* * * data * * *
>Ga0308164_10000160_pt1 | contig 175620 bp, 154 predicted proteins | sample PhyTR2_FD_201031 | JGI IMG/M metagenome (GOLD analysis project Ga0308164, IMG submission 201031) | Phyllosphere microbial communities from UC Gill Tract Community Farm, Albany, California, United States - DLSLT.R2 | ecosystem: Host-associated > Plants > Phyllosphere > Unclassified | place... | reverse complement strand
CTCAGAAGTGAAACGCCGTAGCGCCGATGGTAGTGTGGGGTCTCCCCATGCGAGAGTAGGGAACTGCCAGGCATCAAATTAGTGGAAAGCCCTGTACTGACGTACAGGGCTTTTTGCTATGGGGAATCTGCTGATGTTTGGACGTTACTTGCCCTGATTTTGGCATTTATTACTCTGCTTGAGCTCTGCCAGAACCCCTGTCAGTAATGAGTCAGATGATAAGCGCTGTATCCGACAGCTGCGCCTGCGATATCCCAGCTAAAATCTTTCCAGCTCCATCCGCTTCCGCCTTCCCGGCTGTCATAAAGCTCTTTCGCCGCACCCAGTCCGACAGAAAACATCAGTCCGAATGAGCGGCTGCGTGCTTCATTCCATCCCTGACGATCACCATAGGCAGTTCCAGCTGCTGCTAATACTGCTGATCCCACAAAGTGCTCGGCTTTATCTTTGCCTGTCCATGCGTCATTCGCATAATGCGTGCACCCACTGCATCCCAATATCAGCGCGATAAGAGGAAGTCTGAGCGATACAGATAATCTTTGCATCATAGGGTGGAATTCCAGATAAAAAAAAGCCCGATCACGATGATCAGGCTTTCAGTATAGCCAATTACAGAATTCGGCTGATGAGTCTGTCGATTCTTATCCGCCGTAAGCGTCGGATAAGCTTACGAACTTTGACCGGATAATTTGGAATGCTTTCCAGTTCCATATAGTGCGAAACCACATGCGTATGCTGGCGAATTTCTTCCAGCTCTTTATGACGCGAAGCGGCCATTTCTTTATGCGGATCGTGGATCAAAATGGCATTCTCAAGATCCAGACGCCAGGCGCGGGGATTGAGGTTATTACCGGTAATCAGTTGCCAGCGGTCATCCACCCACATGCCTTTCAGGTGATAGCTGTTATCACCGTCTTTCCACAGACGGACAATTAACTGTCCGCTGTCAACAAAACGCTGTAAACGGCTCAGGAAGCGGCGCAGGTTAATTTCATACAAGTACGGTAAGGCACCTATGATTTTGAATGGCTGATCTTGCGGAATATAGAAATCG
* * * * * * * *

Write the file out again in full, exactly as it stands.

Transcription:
>Ga0308164_10000160_pt1 | contig 175620 bp, 154 predicted proteins | sample PhyTR2_FD_201031 | JGI IMG/M metagenome (GOLD analysis project Ga0308164, IMG submission 201031) | Phyllosphere microbial communities from UC Gill Tract Community Farm, Albany, California, United States - DLSLT.R2 | ecosystem: Host-associated > Plants > Phyllosphere > Unclassified | place... | reverse complement strand
CTCAGAAGTGAAACGCCGTAGCGCCGATGGTAGTGTGGGGTCTCCCCATGCGAGAGTAGGGAACTGCCAGGCATCAAATTAGTGGAAAGCCCTGTACTGACGTACAGGGCTTTTTGCTATGGGGAATCTGCTGATGTTTGGACGTTACTTGCCCTGATTTTGGCATTTATTACTCTGCTTGAGCTCTGCCAGAACCCCTGTCAGTAATGAGTCAGATGATAAGCGCTGTATCCGACAGCTGCGCCTGCGATATCCCAGCTAAAATCTTTCCAGCTCCATCCGCTTCCGCCTTCCCGGCTGTCATAAAGCTCTTTCGCCGCACCCAGTCCGACAGAAAACATCAGTCCGAATGAGCGGCTGCGTGCTTCATTCCATCCCTGACGATCACCATAGGCAGTTCCAGCTGCTGCTAATACTGCTGATCCCACAAAGTGCTCGGCTTTATCTTTGCCTGTCCATGCGTCATTCGCATAATGCGTGCACCCACTGCATCCCAATATCAGCGCGATAAGAGGAAGTCTGAGCGATACAGATAATCTTTGCATCATAGGGTGGAATTCCAGATAAAAAAAAGCCCGATCACGATGATCAGGCTTTCAGTATAGCCAATTACAGAATTCGGCTGATGAGTCTGTCGATTCTTATCCGCCGTAAGCGTCGGATAAGCTTACGAACTTTGACCGGATAATTTGGAATGCTTTCCAGTTCCATATAGTGCGAAACCACATGCGTATGCTGGCGAATTTCTTCCAGCTCTTTATGACGCGAAGCGGCCATTTCTTTATGCGGATCGTGGATCAAAATGGCATTCTCAAGATCCAGACGCCAGGCGCGGGGATTGAGGTTATTACCGGTAATCAGTTGCCAGCGGTCATCCACCCACATGCCTTTCAGGTGATAGCTGTTATCACCGTCTTTCCACAGACGGACAATTAACTGTCCGCTGTCAACAAAACGCTGTAAACGGCTCAGGAAGCGGCGCAGGTTAATTTCATACAAGTACGGTAAGGCACCTATGATTTTGAATGGCTGATCTTGCGGAATATAGAAATCG